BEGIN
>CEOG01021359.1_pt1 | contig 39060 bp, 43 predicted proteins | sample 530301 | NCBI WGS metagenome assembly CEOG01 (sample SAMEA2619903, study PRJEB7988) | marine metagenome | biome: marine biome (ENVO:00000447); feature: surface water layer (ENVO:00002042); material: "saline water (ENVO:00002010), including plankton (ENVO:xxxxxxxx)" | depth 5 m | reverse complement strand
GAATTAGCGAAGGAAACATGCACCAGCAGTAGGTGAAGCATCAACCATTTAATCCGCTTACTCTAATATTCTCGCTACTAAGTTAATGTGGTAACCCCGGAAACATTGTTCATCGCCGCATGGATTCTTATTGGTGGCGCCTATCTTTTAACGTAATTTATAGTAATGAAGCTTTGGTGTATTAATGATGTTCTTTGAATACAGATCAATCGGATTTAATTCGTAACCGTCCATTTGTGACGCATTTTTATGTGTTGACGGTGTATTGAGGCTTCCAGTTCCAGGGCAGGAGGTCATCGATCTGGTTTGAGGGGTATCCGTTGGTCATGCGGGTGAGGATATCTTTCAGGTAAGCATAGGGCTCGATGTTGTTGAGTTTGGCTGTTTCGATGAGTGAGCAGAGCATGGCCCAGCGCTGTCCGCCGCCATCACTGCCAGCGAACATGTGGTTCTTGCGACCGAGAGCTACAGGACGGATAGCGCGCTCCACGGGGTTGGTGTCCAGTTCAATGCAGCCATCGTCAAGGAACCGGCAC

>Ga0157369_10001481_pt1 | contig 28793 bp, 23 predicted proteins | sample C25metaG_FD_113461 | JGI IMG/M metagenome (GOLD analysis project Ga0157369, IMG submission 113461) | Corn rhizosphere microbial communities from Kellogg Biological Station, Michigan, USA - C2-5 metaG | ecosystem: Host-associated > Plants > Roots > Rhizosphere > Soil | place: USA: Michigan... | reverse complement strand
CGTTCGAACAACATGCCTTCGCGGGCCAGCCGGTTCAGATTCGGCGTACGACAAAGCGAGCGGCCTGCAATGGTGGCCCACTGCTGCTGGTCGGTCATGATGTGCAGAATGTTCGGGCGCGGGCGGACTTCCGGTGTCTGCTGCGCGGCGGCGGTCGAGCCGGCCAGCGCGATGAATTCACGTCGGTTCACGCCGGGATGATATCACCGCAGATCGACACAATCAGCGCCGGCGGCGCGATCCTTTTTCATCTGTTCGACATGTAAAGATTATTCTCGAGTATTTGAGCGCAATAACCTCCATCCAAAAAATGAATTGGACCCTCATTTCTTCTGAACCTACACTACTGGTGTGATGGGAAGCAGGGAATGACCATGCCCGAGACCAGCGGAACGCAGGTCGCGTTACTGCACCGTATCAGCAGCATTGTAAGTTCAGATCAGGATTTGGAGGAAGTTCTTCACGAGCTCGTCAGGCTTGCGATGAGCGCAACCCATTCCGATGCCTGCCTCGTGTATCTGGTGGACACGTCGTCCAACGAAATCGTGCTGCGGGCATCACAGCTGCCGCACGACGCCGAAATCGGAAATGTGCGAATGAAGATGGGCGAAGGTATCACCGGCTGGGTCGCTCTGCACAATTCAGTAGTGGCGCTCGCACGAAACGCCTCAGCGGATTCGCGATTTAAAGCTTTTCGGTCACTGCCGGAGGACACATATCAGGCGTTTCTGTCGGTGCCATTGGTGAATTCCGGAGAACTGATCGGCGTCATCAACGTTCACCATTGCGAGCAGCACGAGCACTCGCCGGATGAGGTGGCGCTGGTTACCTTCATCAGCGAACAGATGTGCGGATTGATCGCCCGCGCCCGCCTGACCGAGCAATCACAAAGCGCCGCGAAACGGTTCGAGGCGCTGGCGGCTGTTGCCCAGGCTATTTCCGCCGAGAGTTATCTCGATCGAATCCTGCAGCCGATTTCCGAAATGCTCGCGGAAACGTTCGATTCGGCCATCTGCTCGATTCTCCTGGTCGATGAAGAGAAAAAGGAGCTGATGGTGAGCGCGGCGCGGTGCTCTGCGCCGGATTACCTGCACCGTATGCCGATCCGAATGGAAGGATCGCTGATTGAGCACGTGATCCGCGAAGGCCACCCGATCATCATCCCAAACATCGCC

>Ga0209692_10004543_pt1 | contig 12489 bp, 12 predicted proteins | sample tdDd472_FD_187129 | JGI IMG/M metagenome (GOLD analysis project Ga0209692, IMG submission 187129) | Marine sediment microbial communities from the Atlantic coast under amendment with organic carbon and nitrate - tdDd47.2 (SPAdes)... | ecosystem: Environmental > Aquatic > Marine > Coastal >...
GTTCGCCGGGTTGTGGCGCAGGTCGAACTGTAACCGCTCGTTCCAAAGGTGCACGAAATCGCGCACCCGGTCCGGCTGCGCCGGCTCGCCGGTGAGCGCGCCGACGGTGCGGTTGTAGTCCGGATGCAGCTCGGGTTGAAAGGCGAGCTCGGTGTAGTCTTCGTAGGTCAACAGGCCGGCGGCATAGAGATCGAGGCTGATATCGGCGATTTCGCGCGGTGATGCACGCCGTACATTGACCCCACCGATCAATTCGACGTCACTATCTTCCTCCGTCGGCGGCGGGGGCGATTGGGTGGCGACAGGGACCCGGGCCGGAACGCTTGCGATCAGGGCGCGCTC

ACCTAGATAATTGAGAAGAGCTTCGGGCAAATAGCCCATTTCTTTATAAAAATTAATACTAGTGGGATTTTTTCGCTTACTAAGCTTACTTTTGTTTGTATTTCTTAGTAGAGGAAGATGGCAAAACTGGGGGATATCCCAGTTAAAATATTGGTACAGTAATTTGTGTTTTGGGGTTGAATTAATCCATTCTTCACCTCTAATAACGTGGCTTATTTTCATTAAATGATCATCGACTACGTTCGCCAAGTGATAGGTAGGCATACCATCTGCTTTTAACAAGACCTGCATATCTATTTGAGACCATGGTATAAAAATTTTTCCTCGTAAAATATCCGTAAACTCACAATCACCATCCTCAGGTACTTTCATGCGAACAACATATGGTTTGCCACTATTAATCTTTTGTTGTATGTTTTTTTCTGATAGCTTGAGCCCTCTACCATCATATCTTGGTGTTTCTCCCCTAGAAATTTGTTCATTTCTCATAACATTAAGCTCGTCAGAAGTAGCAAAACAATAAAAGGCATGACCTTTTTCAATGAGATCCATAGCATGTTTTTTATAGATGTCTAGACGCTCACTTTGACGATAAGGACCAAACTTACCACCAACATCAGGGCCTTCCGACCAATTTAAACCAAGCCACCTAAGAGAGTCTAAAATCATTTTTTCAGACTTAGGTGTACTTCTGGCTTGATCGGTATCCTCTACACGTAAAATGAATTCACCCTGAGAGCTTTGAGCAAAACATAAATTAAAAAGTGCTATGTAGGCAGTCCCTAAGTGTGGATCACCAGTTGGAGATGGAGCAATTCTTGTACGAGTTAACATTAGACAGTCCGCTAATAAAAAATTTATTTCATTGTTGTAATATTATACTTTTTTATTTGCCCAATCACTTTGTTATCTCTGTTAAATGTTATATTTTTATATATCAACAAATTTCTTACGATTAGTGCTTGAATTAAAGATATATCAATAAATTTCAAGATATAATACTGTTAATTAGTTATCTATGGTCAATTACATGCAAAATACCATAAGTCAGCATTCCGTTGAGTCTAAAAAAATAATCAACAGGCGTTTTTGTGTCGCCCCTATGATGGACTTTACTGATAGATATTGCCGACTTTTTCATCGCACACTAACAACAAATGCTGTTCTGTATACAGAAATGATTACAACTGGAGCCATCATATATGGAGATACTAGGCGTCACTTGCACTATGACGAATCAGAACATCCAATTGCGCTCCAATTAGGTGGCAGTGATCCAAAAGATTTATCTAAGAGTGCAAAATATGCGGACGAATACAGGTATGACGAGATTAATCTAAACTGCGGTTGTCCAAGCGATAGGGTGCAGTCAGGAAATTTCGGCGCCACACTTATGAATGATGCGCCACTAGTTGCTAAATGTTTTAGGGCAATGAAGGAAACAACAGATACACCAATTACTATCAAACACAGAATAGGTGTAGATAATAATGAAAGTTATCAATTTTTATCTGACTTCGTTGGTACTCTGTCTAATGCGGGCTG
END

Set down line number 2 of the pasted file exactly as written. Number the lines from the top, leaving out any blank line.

GAATTAGCGAAGGAAACATGCACCAGCAGTAGGTGAAGCATCAACCATTTAATCCGCTTACTCTAATATTCTCGCTACTAAGTTAATGTGGTAACCCCGGAAACATTGTTCATCGCCGCATGGATTCTTATTGGTGGCGCCTATCTTTTAACGTAATTTATAGTAATGAAGCTTTGGTGTATTAATGATGTTCTTTGAATACAGATCAATCGGATTTAATTCGTAACCGTCCATTTGTGACGCATTTTTATGTGTTGACGGTGTATTGAGGCTTCCAGTTCCAGGGCAGGAGGTCATCGATCTGGTTTGAGGGGTATCCGTTGGTCATGCGGGTGAGGATATCTTTCAGGTAAGCATAGGGCTCGATGTTGTTGAGTTTGGCTGTTTCGATGAGTGAGCAGAGCATGGCCCAGCGCTGTCCGCCGCCATCACTGCCAGCGAACATGTGGTTCTTGCGACCGAGAGCTACAGGACGGATAGCGCGCTCCACGGGGTTGGTGTCCAGTTCAATGCAGCCATCGTCAAGGAACCGGCAC